GROTON — The Inland Wetlands Agency has set April 9, 2008, for a public hearing on a developer’s request to modify its wetlands permit to build a Wal-Mart Super Center on Route 184 in the watershed of the Groton Utilities reservoir system.

The IWA had approved the project April 26, 2006, before the developer publicly confirmed speculation that its client for the project was Wal-Mart. The same project later was denied by the Planning Commission–at 2:20 a.m. February 16, 2007.

The application for the modification was introduced to the IWA at its meeting Feb. 13, 2008.

The town planning staff and Diane Whitney, attorney for Konover Development Corp., which would build the project on behalf of Wal-Mart, told the IWA that it could not legally reconsider the whole project but would need to confine itself to ruling on the small changes proposed.

F.A. Hesketh & Associates Inc., of Granby, engineers for the developer, said the changes would involve routing less runoff water to the Hempstead Brook area. The brook runs into the Groton Utilties reservoir system. In addition, the developer would build a natural stone wall between the proposed Wal-Mart parking lot and the adjacent Gold Star Office Park. Previously, composite stone wall had been contemplated.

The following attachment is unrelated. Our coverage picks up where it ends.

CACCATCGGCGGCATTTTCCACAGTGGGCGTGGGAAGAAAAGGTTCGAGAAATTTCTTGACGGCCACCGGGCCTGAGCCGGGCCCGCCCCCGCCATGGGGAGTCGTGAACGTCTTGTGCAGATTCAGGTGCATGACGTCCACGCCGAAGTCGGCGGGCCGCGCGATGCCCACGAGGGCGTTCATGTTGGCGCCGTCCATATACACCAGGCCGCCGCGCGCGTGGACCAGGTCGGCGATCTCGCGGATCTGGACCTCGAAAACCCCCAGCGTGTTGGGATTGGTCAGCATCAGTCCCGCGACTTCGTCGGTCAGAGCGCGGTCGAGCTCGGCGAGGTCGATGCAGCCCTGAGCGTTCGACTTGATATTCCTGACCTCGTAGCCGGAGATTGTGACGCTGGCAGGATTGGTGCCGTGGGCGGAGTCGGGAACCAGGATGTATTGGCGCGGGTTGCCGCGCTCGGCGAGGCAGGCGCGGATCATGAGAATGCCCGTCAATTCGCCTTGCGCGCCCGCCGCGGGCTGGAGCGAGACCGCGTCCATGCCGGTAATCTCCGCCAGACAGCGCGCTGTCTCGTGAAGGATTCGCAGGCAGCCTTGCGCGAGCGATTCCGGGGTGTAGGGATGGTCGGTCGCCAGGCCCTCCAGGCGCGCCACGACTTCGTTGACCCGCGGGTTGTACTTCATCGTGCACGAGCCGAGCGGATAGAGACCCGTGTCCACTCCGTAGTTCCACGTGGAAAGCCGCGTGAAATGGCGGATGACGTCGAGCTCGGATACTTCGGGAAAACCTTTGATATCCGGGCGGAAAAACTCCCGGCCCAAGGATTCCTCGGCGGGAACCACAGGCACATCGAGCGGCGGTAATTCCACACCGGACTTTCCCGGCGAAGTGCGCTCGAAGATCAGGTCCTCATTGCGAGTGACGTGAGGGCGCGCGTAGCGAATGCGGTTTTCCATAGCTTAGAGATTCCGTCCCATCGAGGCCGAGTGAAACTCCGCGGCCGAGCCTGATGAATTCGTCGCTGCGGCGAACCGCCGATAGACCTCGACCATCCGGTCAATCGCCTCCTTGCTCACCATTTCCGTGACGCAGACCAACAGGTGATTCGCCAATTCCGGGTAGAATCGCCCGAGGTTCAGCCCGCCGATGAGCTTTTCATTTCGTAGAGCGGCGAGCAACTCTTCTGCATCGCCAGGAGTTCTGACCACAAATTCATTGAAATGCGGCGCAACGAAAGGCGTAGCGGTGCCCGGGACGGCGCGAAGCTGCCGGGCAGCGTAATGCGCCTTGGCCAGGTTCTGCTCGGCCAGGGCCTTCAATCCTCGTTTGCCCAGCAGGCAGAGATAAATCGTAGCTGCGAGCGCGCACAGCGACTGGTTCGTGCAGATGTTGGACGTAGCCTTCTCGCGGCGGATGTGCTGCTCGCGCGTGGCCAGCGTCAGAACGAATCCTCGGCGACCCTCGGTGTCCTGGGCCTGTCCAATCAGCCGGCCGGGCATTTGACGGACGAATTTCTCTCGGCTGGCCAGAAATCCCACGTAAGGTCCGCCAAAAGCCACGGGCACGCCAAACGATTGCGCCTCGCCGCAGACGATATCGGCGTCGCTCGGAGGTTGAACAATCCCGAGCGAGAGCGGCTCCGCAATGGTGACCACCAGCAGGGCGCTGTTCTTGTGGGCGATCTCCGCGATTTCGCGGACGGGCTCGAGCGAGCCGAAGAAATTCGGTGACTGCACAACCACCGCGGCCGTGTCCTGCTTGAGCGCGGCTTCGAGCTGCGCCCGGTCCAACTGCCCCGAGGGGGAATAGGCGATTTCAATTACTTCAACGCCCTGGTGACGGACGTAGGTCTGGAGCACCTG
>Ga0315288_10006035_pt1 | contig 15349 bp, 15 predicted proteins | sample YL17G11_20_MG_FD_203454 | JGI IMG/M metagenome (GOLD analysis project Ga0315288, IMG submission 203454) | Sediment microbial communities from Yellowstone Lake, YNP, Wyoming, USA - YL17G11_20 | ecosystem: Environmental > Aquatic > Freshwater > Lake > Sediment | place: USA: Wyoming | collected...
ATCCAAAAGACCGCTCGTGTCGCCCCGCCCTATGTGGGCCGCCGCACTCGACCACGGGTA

The Groton Open Space Association argued that the IWA has “a duty to review the entire plan, including previously approved materials. A narrow focus on the proposed changes alone, without consideration of the entire context, ignores the potential for contamination of the water resources.”

Opponents of the Wal-Mart project presented a petition demanding a public hearing on the application to ensure the matter would get a thorough airing, and the April hearing was set.

The Wal-Mart complex would cover approximately 40% of the 38-acre site. Konover’s plans include additional businesses on other parts of the site, but no application has been submitted for them as yet. IWA alternate member Mary Ellen Furlong said that if the additional businesses should require tie-ins to the proposed Wal-Mart storm water disposal system, then the plans for the whole site would have to be reviewed.

GOSA’s main concern with the project stems from a desire to protect the town’s water supply. Residents in the area worry about heavy traffic, noise and light pollution and esthetic deterioration. Wal-Mart’s anti-union policies concern others.

Karl Acimovic, a Groton Utilities engineer, had told the commission at its previous hearing that the proposed development “is situated in the southwesterly portion of our watershed and is in close proximity to the Hempstead Brook (within 500 feet), which feeds directly into our terminal reservoir system. By overland flow and stream from the southwest corner of the parcel, it is also within 1,000 feet of Poquonnock Reservoir and within 600 feet of wetlands surrounding the reservoir.”

Separately, Konover has submitted a new application to the Planning Commission for the project.